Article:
Elizabeth Connick

Elizabeth Connick

Division Chief, Infectious Disease
Professor, BIO5 Institute
Professor, Immunobiology
Professor, Medicine
Primary Department
Department Affiliations
(520) 626-6887

Work Summary

Work Summary
Dr. Connick is a physician scientist who has dedicated her career to the improvement of health of individuals living with or at risk for HIV-1 infection. Her research ranges from laboratory based investigations of HIV-1 immunopathogenesis to clinical and epidemiological studies of novel immunotherapies and other interventions to improve health outcomes in people living with HIV-1.

Research Interest

Research Interest
Elizabeth Connick, M.D.'s laboratory focuses on the immunopathogenesis of HIV infection, particularly strategies employed by the virus to evade cellular immunity. Because most HIV replication occurs in secondary lymphoid tissues, much of her work has been focused on understanding the biology of HIV replication within lymphoid tissues and unique features of the host immune response at those sites. Other areas of interest include investigation of sex differences in HIV-1 infection as well as factors that promote accelerated cardiovascular disease in HIV-infected individuals.


Miles, B., Miller, S. M., Folkvord, J. M., Levy, D. N., Rakasz, E. G., Skinner, P. J., & Connick, E. (2016). Follicular Regulatory CD8 T Cells Impair the Germinal Center Response in SIV and Ex Vivo HIV Infection. PLoS pathogens, 12(10), e1005924.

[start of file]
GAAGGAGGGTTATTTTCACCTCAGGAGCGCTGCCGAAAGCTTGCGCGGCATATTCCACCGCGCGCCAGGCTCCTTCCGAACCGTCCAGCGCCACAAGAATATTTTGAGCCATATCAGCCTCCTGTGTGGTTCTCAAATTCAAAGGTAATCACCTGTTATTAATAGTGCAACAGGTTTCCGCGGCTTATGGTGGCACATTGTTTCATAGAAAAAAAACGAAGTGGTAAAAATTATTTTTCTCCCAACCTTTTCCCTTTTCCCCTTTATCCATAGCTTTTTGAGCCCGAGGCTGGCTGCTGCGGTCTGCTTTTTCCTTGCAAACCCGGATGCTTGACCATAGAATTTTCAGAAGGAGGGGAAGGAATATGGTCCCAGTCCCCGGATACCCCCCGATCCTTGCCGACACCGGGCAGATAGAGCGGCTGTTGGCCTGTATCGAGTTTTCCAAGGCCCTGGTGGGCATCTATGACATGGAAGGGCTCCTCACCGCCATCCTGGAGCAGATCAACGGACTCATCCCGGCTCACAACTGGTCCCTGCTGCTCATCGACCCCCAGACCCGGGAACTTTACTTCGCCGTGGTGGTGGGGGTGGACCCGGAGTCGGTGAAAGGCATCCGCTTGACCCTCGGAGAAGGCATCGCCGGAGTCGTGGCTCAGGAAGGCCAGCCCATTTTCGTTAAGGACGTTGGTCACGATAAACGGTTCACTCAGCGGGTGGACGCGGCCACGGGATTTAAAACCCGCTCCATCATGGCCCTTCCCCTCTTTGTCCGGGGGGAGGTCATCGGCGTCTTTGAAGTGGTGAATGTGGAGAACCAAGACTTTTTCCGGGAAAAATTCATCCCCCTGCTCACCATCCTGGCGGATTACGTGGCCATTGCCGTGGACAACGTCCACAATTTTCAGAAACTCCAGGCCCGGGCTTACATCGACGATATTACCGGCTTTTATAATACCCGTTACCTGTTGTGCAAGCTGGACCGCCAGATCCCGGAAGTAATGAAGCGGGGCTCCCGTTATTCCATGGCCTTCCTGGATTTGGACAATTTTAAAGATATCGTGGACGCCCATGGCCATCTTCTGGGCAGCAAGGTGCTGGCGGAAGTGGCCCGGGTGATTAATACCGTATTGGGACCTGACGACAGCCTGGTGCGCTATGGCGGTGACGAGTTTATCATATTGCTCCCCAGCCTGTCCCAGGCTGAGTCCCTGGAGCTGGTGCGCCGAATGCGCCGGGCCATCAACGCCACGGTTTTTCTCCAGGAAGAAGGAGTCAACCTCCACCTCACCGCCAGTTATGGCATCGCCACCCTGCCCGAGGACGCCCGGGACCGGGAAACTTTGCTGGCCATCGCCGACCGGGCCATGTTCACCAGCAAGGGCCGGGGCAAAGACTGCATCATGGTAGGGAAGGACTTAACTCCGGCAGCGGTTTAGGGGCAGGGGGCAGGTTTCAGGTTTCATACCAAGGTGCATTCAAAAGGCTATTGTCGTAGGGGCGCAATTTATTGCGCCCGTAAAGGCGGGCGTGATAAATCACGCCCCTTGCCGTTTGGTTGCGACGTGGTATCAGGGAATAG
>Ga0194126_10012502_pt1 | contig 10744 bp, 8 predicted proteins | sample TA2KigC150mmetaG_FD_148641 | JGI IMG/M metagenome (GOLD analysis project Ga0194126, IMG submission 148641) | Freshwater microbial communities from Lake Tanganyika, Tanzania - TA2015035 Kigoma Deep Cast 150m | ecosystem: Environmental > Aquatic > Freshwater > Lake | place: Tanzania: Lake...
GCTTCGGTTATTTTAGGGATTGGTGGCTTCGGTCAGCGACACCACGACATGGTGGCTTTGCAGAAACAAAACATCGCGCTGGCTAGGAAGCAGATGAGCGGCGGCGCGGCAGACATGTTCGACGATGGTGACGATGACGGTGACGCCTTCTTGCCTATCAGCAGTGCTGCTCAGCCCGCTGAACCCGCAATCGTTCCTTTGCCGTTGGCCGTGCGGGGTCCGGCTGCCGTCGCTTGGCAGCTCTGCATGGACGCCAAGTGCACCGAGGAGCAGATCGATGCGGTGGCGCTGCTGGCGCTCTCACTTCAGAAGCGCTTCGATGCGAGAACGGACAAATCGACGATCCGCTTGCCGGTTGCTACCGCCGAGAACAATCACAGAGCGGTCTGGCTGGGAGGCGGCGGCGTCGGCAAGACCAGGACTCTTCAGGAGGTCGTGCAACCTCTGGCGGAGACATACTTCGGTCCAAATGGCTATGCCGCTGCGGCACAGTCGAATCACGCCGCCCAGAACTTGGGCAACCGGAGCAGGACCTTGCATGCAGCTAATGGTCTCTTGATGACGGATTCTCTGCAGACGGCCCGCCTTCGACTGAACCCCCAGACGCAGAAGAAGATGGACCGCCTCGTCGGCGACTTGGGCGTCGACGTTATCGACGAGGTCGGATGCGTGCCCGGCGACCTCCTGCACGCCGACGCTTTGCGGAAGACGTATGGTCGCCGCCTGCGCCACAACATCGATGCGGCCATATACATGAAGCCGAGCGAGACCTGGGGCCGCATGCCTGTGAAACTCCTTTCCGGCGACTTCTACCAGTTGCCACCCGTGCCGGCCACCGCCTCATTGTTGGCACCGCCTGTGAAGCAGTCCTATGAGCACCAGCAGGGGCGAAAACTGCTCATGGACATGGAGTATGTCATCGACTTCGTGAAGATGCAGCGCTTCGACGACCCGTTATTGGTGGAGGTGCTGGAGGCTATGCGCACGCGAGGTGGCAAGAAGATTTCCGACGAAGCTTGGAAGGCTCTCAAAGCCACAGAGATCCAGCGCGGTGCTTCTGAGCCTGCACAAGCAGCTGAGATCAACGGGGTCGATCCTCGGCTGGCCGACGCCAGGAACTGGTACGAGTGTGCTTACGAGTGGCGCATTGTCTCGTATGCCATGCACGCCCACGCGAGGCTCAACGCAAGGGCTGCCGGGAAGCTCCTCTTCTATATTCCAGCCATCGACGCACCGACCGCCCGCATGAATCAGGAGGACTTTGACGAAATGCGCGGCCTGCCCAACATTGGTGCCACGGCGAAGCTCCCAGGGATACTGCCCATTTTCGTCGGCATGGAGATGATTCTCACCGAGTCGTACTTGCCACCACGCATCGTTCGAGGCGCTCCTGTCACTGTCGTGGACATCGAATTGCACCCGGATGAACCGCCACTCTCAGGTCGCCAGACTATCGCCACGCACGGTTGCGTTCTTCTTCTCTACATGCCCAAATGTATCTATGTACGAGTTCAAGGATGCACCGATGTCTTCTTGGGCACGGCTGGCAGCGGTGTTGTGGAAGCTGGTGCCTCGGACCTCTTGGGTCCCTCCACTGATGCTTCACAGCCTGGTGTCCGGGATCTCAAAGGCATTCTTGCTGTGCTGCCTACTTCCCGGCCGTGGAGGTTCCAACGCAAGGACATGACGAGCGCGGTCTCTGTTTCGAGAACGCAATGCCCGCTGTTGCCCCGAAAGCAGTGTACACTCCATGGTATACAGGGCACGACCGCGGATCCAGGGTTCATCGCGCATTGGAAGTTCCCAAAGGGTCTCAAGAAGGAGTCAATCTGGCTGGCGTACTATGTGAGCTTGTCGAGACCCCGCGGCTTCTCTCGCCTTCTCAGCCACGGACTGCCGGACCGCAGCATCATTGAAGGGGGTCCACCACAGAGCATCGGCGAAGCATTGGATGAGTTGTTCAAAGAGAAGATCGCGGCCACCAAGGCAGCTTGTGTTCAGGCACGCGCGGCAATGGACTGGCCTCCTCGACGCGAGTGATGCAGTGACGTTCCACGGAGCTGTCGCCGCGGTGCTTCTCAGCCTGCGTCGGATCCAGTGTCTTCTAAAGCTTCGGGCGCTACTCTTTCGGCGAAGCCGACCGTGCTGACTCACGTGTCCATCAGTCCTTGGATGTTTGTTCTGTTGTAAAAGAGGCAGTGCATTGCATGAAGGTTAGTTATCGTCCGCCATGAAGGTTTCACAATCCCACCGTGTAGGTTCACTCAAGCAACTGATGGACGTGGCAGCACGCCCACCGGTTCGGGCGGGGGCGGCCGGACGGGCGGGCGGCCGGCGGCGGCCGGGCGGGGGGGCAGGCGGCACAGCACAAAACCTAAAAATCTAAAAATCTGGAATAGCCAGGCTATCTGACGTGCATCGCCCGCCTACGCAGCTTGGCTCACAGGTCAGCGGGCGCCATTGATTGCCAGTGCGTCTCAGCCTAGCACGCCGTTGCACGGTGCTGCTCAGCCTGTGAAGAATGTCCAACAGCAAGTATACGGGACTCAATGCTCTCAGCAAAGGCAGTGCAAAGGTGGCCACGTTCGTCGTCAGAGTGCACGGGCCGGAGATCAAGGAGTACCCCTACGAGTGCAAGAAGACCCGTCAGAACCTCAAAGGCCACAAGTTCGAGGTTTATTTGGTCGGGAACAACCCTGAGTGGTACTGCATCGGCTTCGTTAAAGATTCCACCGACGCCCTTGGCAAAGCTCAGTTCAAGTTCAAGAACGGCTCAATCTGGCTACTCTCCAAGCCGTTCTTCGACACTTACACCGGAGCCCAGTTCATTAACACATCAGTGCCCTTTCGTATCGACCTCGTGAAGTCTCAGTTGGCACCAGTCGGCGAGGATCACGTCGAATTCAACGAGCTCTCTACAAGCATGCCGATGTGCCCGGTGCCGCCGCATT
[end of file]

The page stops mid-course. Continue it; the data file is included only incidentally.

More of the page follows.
During chronic HIV infection, viral replication is concentrated in secondary lymphoid follicles. Cytotoxic CD8 T cells control HIV replication in extrafollicular regions, but not in the follicle. Here, we show CXCR5hiCD44hiCD8 T cells are a regulatory subset differing from conventional CD8 T cells, and constitute the majority of CD8 T cells in the follicle. This subset, CD8 follicular regulatory T cells (CD8 TFR), expand in chronic SIV infection, exhibit enhanced expression of Tim-3 and IL-10, and express less perforin compared to conventional CD8 T cells. CD8 TFR modestly limit HIV replication in follicular helper T cells (TFH), impair TFH IL-21 production via Tim-3, and inhibit IgG production by B cells during ex vivo HIV infection. CD8 TFR induce TFH apoptosis through HLA-E, but induce less apoptosis than conventional CD8 T cells. These data demonstrate that a unique regulatory CD8 population exists in follicles that impairs GC function in HIV infection.